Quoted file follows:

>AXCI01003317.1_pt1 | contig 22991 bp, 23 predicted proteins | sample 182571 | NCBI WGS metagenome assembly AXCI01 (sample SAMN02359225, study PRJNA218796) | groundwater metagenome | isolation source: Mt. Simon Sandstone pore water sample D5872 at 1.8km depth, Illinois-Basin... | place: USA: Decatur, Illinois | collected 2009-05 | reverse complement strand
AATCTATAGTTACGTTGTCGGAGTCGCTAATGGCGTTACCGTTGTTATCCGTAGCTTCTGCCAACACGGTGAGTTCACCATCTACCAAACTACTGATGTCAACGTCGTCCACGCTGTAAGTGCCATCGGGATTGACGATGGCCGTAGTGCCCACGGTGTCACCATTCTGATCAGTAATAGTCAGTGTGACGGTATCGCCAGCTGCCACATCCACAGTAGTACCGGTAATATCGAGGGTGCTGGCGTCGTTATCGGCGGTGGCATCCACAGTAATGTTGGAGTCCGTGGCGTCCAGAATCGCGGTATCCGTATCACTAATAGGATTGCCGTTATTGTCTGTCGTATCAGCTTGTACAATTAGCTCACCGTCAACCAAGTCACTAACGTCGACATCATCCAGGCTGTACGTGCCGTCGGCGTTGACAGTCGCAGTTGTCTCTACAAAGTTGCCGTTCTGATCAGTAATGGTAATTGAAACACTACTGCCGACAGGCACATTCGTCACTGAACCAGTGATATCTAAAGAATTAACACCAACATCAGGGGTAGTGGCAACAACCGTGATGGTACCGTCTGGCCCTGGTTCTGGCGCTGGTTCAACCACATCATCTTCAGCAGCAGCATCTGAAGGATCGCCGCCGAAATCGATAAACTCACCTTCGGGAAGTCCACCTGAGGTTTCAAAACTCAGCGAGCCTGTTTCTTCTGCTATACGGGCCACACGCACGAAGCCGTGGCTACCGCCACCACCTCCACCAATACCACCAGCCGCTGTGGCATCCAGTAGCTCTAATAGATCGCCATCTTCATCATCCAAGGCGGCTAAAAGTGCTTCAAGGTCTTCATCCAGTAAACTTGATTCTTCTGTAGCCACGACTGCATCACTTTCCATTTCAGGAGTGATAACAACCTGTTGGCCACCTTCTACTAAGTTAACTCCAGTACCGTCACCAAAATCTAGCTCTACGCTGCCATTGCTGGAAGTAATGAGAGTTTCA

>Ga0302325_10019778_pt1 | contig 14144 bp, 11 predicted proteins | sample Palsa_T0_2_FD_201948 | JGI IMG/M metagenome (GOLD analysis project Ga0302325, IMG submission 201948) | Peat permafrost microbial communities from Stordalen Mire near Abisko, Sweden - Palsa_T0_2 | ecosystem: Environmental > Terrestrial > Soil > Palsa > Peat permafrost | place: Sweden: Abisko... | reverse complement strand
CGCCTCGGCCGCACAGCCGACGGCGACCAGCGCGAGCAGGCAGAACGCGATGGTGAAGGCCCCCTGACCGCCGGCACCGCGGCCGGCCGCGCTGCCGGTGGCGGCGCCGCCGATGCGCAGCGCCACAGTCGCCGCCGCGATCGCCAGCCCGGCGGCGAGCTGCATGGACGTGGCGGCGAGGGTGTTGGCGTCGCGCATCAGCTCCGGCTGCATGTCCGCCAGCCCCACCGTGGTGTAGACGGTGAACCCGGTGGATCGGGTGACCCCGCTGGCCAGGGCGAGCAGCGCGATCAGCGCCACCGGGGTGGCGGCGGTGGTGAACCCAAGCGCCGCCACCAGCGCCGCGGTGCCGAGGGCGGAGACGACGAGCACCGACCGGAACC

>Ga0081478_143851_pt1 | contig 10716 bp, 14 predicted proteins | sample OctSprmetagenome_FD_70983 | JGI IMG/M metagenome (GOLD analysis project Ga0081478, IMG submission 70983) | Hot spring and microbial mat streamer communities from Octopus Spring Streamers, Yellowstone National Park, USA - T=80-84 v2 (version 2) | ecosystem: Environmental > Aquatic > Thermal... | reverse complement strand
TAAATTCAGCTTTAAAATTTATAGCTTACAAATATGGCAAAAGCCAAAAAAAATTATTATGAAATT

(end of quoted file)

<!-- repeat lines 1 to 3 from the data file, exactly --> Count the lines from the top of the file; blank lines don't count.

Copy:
>AXCI01003317.1_pt1 | contig 22991 bp, 23 predicted proteins | sample 182571 | NCBI WGS metagenome assembly AXCI01 (sample SAMN02359225, study PRJNA218796) | groundwater metagenome | isolation source: Mt. Simon Sandstone pore water sample D5872 at 1.8km depth, Illinois-Basin... | place: USA: Decatur, Illinois | collected 2009-05 | reverse complement strand
AATCTATAGTTACGTTGTCGGAGTCGCTAATGGCGTTACCGTTGTTATCCGTAGCTTCTGCCAACACGGTGAGTTCACCATCTACCAAACTACTGATGTCAACGTCGTCCACGCTGTAAGTGCCATCGGGATTGACGATGGCCGTAGTGCCCACGGTGTCACCATTCTGATCAGTAATAGTCAGTGTGACGGTATCGCCAGCTGCCACATCCACAGTAGTACCGGTAATATCGAGGGTGCTGGCGTCGTTATCGGCGGTGGCATCCACAGTAATGTTGGAGTCCGTGGCGTCCAGAATCGCGGTATCCGTATCACTAATAGGATTGCCGTTATTGTCTGTCGTATCAGCTTGTACAATTAGCTCACCGTCAACCAAGTCACTAACGTCGACATCATCCAGGCTGTACGTGCCGTCGGCGTTGACAGTCGCAGTTGTCTCTACAAAGTTGCCGTTCTGATCAGTAATGGTAATTGAAACACTACTGCCGACAGGCACATTCGTCACTGAACCAGTGATATCTAAAGAATTAACACCAACATCAGGGGTAGTGGCAACAACCGTGATGGTACCGTCTGGCCCTGGTTCTGGCGCTGGTTCAACCACATCATCTTCAGCAGCAGCATCTGAAGGATCGCCGCCGAAATCGATAAACTCACCTTCGGGAAGTCCACCTGAGGTTTCAAAACTCAGCGAGCCTGTTTCTTCTGCTATACGGGCCACACGCACGAAGCCGTGGCTACCGCCACCACCTCCACCAATACCACCAGCCGCTGTGGCATCCAGTAGCTCTAATAGATCGCCATCTTCATCATCCAAGGCGGCTAAAAGTGCTTCAAGGTCTTCATCCAGTAAACTTGATTCTTCTGTAGCCACGACTGCATCACTTTCCATTTCAGGAGTGATAACAACCTGTTGGCCACCTTCTACTAAGTTAACTCCAGTACCGTCACCAAAATCTAGCTCTACGCTGCCATTGCTGGAAGTAATGAGAGTTTCA

>Ga0302325_10019778_pt1 | contig 14144 bp, 11 predicted proteins | sample Palsa_T0_2_FD_201948 | JGI IMG/M metagenome (GOLD analysis project Ga0302325, IMG submission 201948) | Peat permafrost microbial communities from Stordalen Mire near Abisko, Sweden - Palsa_T0_2 | ecosystem: Environmental > Terrestrial > Soil > Palsa > Peat permafrost | place: Sweden: Abisko... | reverse complement strand